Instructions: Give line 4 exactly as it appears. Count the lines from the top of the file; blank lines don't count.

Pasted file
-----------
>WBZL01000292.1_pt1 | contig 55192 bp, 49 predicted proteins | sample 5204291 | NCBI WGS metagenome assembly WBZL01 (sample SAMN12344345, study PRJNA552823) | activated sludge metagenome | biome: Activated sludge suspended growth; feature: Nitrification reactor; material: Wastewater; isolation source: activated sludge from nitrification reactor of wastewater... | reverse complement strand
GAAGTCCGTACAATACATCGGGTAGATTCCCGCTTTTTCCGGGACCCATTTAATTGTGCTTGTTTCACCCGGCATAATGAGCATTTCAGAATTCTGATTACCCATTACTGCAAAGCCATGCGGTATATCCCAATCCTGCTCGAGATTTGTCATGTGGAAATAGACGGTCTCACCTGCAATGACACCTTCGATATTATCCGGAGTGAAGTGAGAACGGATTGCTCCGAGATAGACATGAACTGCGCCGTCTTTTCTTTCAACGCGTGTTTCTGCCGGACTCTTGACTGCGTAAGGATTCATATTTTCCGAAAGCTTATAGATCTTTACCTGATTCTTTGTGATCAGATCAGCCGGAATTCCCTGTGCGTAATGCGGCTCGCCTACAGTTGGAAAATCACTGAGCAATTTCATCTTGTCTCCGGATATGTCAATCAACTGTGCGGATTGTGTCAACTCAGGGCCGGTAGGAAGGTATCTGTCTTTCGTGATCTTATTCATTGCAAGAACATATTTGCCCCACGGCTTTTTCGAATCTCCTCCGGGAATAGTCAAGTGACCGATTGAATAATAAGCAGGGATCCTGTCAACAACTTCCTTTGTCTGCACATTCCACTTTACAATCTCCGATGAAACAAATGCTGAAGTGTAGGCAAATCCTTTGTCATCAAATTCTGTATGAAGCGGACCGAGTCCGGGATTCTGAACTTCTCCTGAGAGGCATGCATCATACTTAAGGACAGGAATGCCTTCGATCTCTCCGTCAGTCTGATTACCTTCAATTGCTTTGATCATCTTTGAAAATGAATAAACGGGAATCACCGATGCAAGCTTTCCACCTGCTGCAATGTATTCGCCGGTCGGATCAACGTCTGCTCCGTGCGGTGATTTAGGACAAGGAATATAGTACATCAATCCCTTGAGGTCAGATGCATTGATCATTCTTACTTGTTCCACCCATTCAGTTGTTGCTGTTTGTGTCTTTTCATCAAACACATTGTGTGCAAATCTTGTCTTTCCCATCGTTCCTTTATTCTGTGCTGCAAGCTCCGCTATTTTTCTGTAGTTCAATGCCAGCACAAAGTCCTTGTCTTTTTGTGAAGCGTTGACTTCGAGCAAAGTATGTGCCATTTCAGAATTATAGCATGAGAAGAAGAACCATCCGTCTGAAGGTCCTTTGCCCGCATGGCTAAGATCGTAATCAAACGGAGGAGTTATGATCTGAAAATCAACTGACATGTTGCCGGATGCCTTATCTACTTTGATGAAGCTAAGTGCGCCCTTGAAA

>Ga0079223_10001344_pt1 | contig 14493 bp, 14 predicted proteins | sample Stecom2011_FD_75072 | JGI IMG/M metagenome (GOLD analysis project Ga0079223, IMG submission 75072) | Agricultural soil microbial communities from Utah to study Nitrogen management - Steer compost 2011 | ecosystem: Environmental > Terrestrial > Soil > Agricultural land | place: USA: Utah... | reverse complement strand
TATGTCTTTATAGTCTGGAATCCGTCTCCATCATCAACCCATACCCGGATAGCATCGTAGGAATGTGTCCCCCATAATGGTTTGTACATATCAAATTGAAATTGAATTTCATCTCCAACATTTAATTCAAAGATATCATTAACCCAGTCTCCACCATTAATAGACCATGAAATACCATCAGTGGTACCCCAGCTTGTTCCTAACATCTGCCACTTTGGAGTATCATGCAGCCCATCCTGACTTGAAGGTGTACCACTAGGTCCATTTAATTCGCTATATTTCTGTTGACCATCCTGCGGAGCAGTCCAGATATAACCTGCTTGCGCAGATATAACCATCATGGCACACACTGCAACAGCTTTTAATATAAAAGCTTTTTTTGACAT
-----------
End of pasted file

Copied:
TATGTCTTTATAGTCTGGAATCCGTCTCCATCATCAACCCATACCCGGATAGCATCGTAGGAATGTGTCCCCCATAATGGTTTGTACATATCAAATTGAAATTGAATTTCATCTCCAACATTTAATTCAAAGATATCATTAACCCAGTCTCCACCATTAATAGACCATGAAATACCATCAGTGGTACCCCAGCTTGTTCCTAACATCTGCCACTTTGGAGTATCATGCAGCCCATCCTGACTTGAAGGTGTACCACTAGGTCCATTTAATTCGCTATATTTCTGTTGACCATCCTGCGGAGCAGTCCAGATATAACCTGCTTGCGCAGATATAACCATCATGGCACACACTGCAACAGCTTTTAATATAAAAGCTTTTTTTGACAT